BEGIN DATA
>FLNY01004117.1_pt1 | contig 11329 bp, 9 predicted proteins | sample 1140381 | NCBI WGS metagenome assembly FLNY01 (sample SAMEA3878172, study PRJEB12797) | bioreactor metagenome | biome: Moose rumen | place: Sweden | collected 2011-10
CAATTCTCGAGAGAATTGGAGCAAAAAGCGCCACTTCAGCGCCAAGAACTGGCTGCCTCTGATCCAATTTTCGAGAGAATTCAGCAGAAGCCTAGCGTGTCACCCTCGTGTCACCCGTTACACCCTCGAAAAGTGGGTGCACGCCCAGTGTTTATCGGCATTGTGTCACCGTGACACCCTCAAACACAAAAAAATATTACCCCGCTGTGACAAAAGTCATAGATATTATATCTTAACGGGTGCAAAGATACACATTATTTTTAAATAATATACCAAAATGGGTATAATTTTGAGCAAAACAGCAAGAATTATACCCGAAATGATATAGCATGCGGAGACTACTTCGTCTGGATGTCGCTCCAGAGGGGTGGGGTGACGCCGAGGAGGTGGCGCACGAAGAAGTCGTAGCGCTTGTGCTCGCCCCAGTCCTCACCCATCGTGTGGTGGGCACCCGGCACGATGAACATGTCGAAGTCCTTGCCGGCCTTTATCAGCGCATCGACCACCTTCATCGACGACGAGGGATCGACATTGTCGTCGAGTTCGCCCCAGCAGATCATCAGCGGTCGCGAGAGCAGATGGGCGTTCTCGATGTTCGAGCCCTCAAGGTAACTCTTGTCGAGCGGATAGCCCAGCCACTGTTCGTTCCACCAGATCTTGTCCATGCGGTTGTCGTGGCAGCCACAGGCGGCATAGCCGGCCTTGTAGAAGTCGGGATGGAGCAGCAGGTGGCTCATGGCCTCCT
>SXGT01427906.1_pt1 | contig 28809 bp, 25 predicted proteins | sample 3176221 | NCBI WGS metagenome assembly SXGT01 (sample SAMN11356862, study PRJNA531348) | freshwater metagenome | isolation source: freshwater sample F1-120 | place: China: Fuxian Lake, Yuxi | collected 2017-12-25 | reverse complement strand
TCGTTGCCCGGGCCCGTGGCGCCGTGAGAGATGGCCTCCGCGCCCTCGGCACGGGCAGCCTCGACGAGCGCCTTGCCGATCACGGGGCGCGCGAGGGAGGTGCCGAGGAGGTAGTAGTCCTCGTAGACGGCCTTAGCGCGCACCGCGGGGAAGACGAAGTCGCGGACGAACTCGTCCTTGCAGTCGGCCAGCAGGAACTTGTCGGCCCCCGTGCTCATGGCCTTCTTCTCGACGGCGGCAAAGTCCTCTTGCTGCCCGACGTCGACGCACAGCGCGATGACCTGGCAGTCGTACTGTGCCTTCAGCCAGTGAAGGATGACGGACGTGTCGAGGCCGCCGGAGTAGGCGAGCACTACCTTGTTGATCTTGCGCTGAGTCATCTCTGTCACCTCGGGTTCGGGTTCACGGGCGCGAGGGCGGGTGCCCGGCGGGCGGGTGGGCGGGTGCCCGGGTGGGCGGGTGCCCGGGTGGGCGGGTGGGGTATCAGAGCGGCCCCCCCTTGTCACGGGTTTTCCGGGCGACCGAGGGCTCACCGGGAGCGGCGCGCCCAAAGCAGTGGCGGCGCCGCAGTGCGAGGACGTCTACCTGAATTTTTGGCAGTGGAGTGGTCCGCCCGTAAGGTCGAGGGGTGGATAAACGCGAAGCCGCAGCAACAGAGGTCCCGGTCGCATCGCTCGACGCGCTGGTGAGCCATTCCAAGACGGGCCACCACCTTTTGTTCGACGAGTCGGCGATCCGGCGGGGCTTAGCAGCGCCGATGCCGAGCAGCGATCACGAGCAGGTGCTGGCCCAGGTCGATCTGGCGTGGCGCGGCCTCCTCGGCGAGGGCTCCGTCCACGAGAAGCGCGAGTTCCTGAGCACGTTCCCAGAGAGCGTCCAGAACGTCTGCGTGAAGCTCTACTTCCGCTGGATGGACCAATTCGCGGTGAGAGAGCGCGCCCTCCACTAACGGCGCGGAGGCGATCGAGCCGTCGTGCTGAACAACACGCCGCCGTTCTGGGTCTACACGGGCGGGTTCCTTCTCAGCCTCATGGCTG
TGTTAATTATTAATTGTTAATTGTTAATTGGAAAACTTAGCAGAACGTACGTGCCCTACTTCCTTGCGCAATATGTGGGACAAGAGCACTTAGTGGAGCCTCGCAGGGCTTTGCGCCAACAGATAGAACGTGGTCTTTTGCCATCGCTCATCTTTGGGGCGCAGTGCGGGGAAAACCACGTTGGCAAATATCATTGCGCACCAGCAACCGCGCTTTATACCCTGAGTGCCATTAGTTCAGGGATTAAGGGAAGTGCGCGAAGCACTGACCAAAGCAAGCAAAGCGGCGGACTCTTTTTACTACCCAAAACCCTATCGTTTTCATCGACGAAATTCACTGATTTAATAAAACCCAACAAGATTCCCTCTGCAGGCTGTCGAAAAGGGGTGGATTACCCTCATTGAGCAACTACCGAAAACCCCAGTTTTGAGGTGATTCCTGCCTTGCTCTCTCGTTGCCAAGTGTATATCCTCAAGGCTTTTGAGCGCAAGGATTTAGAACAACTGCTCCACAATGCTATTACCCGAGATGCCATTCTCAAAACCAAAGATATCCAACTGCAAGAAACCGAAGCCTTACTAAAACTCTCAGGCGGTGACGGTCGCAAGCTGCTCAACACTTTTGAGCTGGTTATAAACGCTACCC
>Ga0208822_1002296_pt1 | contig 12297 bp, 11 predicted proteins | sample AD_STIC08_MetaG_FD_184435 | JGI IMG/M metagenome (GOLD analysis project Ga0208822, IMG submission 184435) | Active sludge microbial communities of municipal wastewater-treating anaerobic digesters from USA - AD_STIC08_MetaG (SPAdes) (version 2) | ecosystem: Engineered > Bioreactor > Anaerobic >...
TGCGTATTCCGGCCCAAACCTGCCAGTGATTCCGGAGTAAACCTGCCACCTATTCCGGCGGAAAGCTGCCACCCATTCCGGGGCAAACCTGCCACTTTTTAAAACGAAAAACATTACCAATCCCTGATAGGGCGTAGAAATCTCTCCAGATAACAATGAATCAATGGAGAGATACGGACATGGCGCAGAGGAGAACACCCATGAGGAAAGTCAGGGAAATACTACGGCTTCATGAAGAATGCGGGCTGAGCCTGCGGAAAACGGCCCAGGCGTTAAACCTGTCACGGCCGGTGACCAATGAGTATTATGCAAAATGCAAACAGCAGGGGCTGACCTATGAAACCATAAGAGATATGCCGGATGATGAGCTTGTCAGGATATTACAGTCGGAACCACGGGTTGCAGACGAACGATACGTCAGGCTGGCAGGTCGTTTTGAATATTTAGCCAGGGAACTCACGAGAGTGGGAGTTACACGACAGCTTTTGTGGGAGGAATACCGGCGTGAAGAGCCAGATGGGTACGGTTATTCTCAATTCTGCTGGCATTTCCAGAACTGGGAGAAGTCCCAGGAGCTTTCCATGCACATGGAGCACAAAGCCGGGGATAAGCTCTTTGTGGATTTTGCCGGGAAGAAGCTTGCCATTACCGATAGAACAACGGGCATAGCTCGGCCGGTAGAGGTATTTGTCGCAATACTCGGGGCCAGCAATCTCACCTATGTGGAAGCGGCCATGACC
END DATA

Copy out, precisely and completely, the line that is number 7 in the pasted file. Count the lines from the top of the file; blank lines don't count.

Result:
TGCGTATTCCGGCCCAAACCTGCCAGTGATTCCGGAGTAAACCTGCCACCTATTCCGGCGGAAAGCTGCCACCCATTCCGGGGCAAACCTGCCACTTTTTAAAACGAAAAACATTACCAATCCCTGATAGGGCGTAGAAATCTCTCCAGATAACAATGAATCAATGGAGAGATACGGACATGGCGCAGAGGAGAACACCCATGAGGAAAGTCAGGGAAATACTACGGCTTCATGAAGAATGCGGGCTGAGCCTGCGGAAAACGGCCCAGGCGTTAAACCTGTCACGGCCGGTGACCAATGAGTATTATGCAAAATGCAAACAGCAGGGGCTGACCTATGAAACCATAAGAGATATGCCGGATGATGAGCTTGTCAGGATATTACAGTCGGAACCACGGGTTGCAGACGAACGATACGTCAGGCTGGCAGGTCGTTTTGAATATTTAGCCAGGGAACTCACGAGAGTGGGAGTTACACGACAGCTTTTGTGGGAGGAATACCGGCGTGAAGAGCCAGATGGGTACGGTTATTCTCAATTCTGCTGGCATTTCCAGAACTGGGAGAAGTCCCAGGAGCTTTCCATGCACATGGAGCACAAAGCCGGGGATAAGCTCTTTGTGGATTTTGCCGGGAAGAAGCTTGCCATTACCGATAGAACAACGGGCATAGCTCGGCCGGTAGAGGTATTTGTCGCAATACTCGGGGCCAGCAATCTCACCTATGTGGAAGCGGCCATGACC